Tuesday, November 3, 2009

Desert Fire by Shannon Van Roekel

On assignment in Darfur, Sudan, journalist Julia Keegan seeks to document the unimaginable atrocities, open the eyes of average Americans . . . and distance herself from the shadow cast by her convicted murderer father. She has steeled herself against the horrors of genocide---but is she prepared to face the dangers of forgiveness and love?

My thoughts:

This was a fascinating book, and a real eye-opener. The main character, Julia Keegan, goes to Darfur, Sudan to write about the atrocities being committed there against women and children. Though the story is fictional, the author gives a very realistic portrayal of what went on in real life there.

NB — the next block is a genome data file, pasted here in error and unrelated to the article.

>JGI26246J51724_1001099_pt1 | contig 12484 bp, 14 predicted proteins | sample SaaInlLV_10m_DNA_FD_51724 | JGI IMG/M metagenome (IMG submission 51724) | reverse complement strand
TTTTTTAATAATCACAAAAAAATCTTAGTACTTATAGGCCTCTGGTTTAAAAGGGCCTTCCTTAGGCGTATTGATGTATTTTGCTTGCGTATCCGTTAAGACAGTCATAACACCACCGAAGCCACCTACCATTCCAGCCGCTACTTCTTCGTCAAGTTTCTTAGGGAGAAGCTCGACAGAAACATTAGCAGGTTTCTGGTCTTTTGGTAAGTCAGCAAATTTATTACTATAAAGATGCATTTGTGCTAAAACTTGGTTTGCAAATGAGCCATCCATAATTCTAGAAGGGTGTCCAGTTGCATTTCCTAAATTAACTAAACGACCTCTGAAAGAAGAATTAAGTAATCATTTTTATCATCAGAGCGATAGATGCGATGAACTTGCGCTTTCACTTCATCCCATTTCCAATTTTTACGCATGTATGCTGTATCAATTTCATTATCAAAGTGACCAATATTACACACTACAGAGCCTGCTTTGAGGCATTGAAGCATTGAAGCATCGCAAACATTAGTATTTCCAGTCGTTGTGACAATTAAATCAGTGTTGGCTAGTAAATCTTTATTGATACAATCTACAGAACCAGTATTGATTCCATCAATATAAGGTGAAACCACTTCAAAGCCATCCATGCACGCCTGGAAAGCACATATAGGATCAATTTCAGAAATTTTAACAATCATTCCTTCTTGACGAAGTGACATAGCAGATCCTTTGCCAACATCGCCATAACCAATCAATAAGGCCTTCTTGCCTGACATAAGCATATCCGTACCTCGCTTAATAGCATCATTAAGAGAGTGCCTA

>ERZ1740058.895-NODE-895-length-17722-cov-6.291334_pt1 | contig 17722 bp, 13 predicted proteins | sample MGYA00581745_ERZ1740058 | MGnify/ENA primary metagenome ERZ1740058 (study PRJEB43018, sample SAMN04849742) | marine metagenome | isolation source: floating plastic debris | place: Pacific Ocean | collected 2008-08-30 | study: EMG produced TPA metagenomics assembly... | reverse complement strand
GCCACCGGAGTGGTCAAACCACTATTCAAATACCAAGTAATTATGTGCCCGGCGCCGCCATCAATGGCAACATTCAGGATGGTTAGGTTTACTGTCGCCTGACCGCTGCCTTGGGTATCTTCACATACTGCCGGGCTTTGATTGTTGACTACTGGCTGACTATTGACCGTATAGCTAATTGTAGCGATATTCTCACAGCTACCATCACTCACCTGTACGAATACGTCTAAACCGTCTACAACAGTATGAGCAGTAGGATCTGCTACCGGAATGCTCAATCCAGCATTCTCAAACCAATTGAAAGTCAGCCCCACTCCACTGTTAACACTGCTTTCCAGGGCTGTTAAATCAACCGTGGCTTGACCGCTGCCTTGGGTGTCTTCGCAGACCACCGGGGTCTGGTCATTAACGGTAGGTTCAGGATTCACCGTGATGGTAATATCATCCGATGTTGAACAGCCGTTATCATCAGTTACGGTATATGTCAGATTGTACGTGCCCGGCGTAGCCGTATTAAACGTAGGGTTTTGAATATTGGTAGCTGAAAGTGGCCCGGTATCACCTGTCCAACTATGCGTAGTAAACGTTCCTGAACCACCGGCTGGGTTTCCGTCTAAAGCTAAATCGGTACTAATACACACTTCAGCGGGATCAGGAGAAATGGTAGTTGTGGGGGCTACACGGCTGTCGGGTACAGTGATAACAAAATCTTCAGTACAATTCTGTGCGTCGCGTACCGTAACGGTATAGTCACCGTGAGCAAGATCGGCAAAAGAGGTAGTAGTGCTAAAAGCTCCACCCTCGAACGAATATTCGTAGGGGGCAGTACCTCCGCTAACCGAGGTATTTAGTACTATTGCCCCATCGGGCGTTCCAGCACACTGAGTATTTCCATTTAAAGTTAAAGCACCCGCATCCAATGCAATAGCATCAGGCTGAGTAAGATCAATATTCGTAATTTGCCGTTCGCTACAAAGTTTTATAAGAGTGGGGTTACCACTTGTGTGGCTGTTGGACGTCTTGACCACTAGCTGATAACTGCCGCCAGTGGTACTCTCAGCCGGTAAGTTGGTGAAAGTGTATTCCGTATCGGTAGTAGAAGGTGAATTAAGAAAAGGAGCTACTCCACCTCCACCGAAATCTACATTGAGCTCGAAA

Added to the story is a young lawyer seeking Julia out to pass on a letter from her criminal father. There is some of the romantic element in the story, but overall, the reader is not just entertained, but is left with a horrifying realization of what happened in Darfur, and a thankfulness for what we have here in America.

I recommend the book, but it isn't for someone wanting a light, romantic read. You can read the first chapter here at the author's website: Shannon Van Roekel.

The book is available from Kregal Publishing. Thank-you Leslie for the review copy.